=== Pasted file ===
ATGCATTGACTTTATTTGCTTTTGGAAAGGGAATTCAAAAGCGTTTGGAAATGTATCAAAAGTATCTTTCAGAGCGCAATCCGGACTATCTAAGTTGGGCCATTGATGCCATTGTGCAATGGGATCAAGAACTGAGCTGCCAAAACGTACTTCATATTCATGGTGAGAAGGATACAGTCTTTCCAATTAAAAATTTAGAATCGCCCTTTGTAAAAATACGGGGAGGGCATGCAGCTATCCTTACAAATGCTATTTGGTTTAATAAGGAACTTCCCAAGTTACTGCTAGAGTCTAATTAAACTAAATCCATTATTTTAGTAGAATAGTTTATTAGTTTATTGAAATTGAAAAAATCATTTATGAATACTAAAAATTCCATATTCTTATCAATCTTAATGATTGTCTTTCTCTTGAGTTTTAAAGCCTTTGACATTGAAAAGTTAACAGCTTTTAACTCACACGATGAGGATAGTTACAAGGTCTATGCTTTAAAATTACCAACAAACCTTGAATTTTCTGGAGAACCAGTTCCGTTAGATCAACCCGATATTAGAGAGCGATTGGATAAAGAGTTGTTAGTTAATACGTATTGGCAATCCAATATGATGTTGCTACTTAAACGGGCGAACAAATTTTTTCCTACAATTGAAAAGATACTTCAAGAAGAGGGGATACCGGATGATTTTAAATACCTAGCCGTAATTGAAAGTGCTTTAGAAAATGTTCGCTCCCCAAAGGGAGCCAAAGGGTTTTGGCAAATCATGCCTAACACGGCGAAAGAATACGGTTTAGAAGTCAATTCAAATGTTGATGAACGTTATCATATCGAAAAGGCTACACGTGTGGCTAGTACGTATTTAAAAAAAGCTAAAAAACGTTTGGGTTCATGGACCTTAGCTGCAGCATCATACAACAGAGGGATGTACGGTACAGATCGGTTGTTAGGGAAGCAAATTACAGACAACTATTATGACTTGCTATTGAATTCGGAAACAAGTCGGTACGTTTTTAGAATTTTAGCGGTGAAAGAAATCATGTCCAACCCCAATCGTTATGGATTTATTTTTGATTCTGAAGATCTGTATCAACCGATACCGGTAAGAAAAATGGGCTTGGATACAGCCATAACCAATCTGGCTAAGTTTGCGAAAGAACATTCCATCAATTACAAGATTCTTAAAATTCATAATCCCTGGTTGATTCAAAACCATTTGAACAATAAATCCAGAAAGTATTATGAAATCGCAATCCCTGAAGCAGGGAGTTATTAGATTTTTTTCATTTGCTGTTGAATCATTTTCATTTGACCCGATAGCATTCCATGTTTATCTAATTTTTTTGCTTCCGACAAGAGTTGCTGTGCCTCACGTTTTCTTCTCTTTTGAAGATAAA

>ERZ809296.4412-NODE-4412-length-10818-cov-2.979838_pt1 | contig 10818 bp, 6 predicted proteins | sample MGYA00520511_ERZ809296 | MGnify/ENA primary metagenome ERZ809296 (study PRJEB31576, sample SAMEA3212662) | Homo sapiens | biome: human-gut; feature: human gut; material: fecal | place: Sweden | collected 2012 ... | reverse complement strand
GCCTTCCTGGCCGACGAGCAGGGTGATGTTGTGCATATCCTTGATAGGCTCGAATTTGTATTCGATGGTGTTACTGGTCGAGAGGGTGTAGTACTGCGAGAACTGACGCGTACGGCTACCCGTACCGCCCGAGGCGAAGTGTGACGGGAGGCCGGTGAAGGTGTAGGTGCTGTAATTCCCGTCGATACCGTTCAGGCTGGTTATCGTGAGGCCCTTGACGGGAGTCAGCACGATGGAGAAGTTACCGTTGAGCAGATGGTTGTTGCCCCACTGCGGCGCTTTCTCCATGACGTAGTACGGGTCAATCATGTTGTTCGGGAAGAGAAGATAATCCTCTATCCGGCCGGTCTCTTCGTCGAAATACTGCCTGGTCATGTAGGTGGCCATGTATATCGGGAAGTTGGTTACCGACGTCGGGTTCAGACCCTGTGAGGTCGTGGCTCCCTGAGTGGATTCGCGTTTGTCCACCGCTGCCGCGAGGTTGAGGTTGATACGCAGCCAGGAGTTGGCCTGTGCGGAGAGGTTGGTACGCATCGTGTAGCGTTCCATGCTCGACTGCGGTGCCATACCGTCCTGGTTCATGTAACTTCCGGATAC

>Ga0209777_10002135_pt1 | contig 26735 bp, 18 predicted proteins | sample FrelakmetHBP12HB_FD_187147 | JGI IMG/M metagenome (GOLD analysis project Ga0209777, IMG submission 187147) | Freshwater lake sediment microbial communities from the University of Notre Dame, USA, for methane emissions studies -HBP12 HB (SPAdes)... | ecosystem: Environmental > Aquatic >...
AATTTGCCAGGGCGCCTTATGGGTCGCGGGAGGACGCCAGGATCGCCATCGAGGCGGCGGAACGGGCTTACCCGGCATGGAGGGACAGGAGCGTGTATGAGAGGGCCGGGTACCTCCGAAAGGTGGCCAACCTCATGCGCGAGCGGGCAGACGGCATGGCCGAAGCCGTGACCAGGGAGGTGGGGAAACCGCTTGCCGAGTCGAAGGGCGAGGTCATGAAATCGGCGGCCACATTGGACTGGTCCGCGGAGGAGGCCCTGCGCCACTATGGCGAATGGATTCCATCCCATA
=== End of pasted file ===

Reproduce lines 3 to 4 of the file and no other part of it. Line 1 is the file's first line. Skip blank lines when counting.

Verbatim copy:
GCCTTCCTGGCCGACGAGCAGGGTGATGTTGTGCATATCCTTGATAGGCTCGAATTTGTATTCGATGGTGTTACTGGTCGAGAGGGTGTAGTACTGCGAGAACTGACGCGTACGGCTACCCGTACCGCCCGAGGCGAAGTGTGACGGGAGGCCGGTGAAGGTGTAGGTGCTGTAATTCCCGTCGATACCGTTCAGGCTGGTTATCGTGAGGCCCTTGACGGGAGTCAGCACGATGGAGAAGTTACCGTTGAGCAGATGGTTGTTGCCCCACTGCGGCGCTTTCTCCATGACGTAGTACGGGTCAATCATGTTGTTCGGGAAGAGAAGATAATCCTCTATCCGGCCGGTCTCTTCGTCGAAATACTGCCTGGTCATGTAGGTGGCCATGTATATCGGGAAGTTGGTTACCGACGTCGGGTTCAGACCCTGTGAGGTCGTGGCTCCCTGAGTGGATTCGCGTTTGTCCACCGCTGCCGCGAGGTTGAGGTTGATACGCAGCCAGGAGTTGGCCTGTGCGGAGAGGTTGGTACGCATCGTGTAGCGTTCCATGCTCGACTGCGGTGCCATACCGTCCTGGTTCATGTAACTTCCGGATAC

>Ga0209777_10002135_pt1 | contig 26735 bp, 18 predicted proteins | sample FrelakmetHBP12HB_FD_187147 | JGI IMG/M metagenome (GOLD analysis project Ga0209777, IMG submission 187147) | Freshwater lake sediment microbial communities from the University of Notre Dame, USA, for methane emissions studies -HBP12 HB (SPAdes)... | ecosystem: Environmental > Aquatic >...